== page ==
Cafe debated
City approves $20,000 for Wildcat Cafe

Tara Kearsey
Northern News Services

Yellowknife ( May 26/00) - The Old Stope Association has succeeded in obtaining city dollars for the maintenance and repair of the Wildcat Cafe, but it wasnıt an easy task.

Tuesday eveningıs council discussion on providing the non-profit association with a $20,000 reimbursement for capital repairs at the city-owned heritage facility seemed to be running smoothly, until Coun. Cheryl Best sparked a debate.

At first, it appeared the funding request would be approved without any hitches, but that was before two councillors proposed amendments, both of which were defeated.

The debate stemmed from the conditions of a lease agreement the city signed with the Old Stope Association for the Wildcat Cafe.

In the lease, the city agreed the association would pay just one dollar per year to lease the restaurant on the condition that all profits would go towards the repair and maintenance of the building.

During a public presentation at Tuesdayıs council meeting, Mary McCreadie, board member for the Old Stope Association, stated the organization had put approximately $100,000 into the Wildcat Cafe over the past 20 years.

In response to a question from Coun. Best, McCreadie acknowledged the annual gross revenue of the Wildcat Cafe over the past six to eight years has fluctuated between $120,000 to $280,000.

After pondering the situation, Best expressed what she called a business concern.

She said the Wildcat Cafe, which operates three months per year, is one of the most popular tourist attractions in Yellowknife.

Based on that fact, Best said she found it hard to understand how a non-profit organization running a business for that period of time, with a gross revenue of that magnitude, could not have any funding left over for capital improvements.

³Letıs say that they did $160,000 a year gross in business and their food cost was 50 per cent of that, that would leave the management of the Wildcat Cafe $80,000 to cover their overhead for a three-month period - wages, water, power ... but no rent,² Best said.

³If the business ... canıt make money when itıs being run by a non-profit organization, it there a value to that business? Can anybody run it?

Amendment shot down

³If the only way the Wildcat Cafe can stay open is if itıs given for free to an organization and the amount of business going through the restaurant is not enough to pay for the upkeep of the building, I think we should probably close it,² said Best. She then proposed an amendment to the memorandum for the funding request, stipulating that council approve the $20,000 reimbursement, but charge the Old Stope Association a $6,000 annual lease.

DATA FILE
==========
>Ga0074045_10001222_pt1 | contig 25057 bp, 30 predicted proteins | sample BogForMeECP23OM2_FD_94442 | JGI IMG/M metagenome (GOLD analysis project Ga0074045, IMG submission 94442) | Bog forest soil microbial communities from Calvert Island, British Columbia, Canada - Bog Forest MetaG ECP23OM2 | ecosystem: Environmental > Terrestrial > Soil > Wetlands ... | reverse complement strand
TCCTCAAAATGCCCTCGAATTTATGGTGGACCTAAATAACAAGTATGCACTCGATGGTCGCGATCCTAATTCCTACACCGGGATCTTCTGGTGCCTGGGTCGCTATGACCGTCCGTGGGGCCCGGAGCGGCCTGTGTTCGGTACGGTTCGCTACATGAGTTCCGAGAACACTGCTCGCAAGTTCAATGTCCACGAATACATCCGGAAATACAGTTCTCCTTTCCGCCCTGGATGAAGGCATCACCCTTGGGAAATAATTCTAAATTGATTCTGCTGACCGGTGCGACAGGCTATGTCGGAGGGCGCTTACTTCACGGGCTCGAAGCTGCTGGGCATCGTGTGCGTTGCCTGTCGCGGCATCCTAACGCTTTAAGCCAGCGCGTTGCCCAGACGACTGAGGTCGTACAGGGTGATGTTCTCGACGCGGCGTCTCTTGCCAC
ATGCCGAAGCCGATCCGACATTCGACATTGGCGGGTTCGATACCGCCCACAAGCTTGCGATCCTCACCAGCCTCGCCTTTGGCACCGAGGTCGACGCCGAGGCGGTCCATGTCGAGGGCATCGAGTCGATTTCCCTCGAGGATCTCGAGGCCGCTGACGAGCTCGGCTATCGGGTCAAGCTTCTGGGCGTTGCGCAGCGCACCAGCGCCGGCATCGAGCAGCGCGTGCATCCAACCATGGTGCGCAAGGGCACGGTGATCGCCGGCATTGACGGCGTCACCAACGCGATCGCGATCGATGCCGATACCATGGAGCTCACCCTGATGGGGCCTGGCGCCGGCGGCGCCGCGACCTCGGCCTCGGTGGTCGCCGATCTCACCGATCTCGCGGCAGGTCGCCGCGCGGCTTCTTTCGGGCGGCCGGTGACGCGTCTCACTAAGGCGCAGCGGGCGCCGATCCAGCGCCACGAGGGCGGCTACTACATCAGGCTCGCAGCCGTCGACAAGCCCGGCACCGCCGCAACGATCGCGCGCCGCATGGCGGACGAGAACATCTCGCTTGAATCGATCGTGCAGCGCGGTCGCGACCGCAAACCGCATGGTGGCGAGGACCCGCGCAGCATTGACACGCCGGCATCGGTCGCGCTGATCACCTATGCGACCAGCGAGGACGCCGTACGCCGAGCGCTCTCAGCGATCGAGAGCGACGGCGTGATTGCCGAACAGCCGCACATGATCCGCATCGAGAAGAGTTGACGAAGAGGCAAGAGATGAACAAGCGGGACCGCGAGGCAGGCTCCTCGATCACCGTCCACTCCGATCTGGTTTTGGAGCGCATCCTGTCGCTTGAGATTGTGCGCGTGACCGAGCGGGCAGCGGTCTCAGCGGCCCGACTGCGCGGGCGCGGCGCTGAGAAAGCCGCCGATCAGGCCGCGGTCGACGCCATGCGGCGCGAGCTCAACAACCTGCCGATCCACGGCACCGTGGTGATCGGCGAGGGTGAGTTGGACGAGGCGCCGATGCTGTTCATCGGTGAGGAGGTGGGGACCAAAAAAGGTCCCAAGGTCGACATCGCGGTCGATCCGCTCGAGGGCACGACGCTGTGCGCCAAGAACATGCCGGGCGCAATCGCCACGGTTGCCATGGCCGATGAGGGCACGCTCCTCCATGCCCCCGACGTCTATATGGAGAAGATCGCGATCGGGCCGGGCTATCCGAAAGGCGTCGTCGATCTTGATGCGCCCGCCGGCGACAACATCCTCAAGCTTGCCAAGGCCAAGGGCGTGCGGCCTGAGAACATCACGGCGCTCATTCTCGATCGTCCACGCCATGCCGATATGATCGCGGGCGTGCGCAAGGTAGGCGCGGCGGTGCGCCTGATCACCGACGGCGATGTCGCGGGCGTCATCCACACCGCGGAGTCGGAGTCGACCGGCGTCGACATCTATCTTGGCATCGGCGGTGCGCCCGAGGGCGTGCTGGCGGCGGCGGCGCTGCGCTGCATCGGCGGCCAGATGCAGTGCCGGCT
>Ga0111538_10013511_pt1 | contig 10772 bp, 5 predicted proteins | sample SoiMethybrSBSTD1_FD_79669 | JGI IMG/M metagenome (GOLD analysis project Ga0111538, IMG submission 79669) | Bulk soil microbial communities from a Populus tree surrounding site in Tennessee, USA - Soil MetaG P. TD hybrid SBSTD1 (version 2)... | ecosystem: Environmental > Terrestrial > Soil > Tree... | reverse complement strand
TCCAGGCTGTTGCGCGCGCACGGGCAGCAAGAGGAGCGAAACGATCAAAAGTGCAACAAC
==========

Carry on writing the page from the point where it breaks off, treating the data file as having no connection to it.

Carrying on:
Bestıs amendment was not supported, but Mayor Dave Lovell agreed there was some cause for concern.

Realistically speaking, said Lovell, the $20,000 reimbursement for capital improvements is a ³sugar-coated² term for a grant.

³The Wildcat is in the same business as other restaurants down there. If we were going to subsidize the Old Stope and give them a $20,000 grant, then it would only be fair to go and subsidize Bullockıs in some way or another for operating there,² said Lovell. For that reason, Lovell said he did favour Bestıs amendment. Coun. Bob Brooks said Lovell and Best were missing the point. He said the idea of shutting down the Wildcat Cafe was ³totally ludicrous.²

³The Wildcat Cafe is an asset to the residents, to the City of Yellowknife, to all the visitors,² Brooks said.

He believed that if the City of Yellowknife was running the Wildcat Cafe as it operates other facilities such as the swimming pool, it would cost taxpayers hundreds of thousands of dollars.

³Weıre operating (the Wildcat Cafe) as a service to tourists and residents, this is not a business per say and thatıs why we have volunteers in there running it. This is a city asset facility,² said Brooks.

He also pointed out the memorandum for the reimbursement stated that the lease for the Wildcat Cafe would be reviewed by city council next year, and changes could very well be made at that time.

After each councillor had the opportunity to speak on the matter, Best then withdrew her proposed amendment because of a lack of support.

Coun. David McCann then attempted to propose his own amendment.

He suggested the city issue a request for proposals when the lease for the Wildcat Cafe expires next year so other businesses and non-profit organizations could have a chance to operate the restaurant.

That motion was defeated almost immediately, as none of the councillors wished to second the motion.

In the end, the motion was passed. Cheryl Best was the only councillor who voted against the $20,000 reimbursement.

Coun. Alan Woytuik was not in attendance.